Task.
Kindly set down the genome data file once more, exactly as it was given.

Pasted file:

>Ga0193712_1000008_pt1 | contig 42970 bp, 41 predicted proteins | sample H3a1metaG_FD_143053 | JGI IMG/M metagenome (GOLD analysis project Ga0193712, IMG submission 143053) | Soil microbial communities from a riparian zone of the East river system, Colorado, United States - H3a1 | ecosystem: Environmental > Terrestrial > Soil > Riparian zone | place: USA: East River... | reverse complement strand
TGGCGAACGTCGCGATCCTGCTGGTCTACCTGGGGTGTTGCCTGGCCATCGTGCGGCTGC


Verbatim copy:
>Ga0193712_1000008_pt1 | contig 42970 bp, 41 predicted proteins | sample H3a1metaG_FD_143053 | JGI IMG/M metagenome (GOLD analysis project Ga0193712, IMG submission 143053) | Soil microbial communities from a riparian zone of the East river system, Colorado, United States - H3a1 | ecosystem: Environmental > Terrestrial > Soil > Riparian zone | place: USA: East River... | reverse complement strand
TGGCGAACGTCGCGATCCTGCTGGTCTACCTGGGGTGTTGCCTGGCCATCGTGCGGCTGC